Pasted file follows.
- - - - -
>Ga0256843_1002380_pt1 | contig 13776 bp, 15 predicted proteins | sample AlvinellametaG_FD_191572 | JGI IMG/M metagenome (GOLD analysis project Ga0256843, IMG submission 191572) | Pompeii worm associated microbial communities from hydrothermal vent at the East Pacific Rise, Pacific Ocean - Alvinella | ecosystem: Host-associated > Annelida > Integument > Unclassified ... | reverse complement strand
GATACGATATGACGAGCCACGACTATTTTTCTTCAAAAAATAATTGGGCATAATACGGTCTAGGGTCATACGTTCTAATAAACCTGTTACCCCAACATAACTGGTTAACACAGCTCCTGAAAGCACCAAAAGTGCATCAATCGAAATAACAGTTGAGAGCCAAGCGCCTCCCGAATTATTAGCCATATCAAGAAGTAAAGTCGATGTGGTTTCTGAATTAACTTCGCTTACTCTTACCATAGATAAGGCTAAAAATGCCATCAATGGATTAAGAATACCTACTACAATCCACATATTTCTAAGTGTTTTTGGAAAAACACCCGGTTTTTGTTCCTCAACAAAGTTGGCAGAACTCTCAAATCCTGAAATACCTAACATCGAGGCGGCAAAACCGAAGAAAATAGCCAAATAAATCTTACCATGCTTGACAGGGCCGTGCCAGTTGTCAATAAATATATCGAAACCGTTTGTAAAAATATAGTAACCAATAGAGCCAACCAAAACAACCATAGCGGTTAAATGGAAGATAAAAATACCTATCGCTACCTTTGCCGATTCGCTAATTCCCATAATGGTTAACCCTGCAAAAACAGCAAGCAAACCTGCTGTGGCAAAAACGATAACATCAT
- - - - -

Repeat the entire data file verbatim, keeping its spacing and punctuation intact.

>Ga0256843_1002380_pt1 | contig 13776 bp, 15 predicted proteins | sample AlvinellametaG_FD_191572 | JGI IMG/M metagenome (GOLD analysis project Ga0256843, IMG submission 191572) | Pompeii worm associated microbial communities from hydrothermal vent at the East Pacific Rise, Pacific Ocean - Alvinella | ecosystem: Host-associated > Annelida > Integument > Unclassified ... | reverse complement strand
GATACGATATGACGAGCCACGACTATTTTTCTTCAAAAAATAATTGGGCATAATACGGTCTAGGGTCATACGTTCTAATAAACCTGTTACCCCAACATAACTGGTTAACACAGCTCCTGAAAGCACCAAAAGTGCATCAATCGAAATAACAGTTGAGAGCCAAGCGCCTCCCGAATTATTAGCCATATCAAGAAGTAAAGTCGATGTGGTTTCTGAATTAACTTCGCTTACTCTTACCATAGATAAGGCTAAAAATGCCATCAATGGATTAAGAATACCTACTACAATCCACATATTTCTAAGTGTTTTTGGAAAAACACCCGGTTTTTGTTCCTCAACAAAGTTGGCAGAACTCTCAAATCCTGAAATACCTAACATCGAGGCGGCAAAACCGAAGAAAATAGCCAAATAAATCTTACCATGCTTGACAGGGCCGTGCCAGTTGTCAATAAATATATCGAAACCGTTTGTAAAAATATAGTAACCAATAGAGCCAACCAAAACAACCATAGCGGTTAAATGGAAGATAAAAATACCTATCGCTACCTTTGCCGATTCGCTAATTCCCATAATGGTTAACCCTGCAAAAACAGCAAGCAAACCTGCTGTGGCAAAAACGATAACATCAT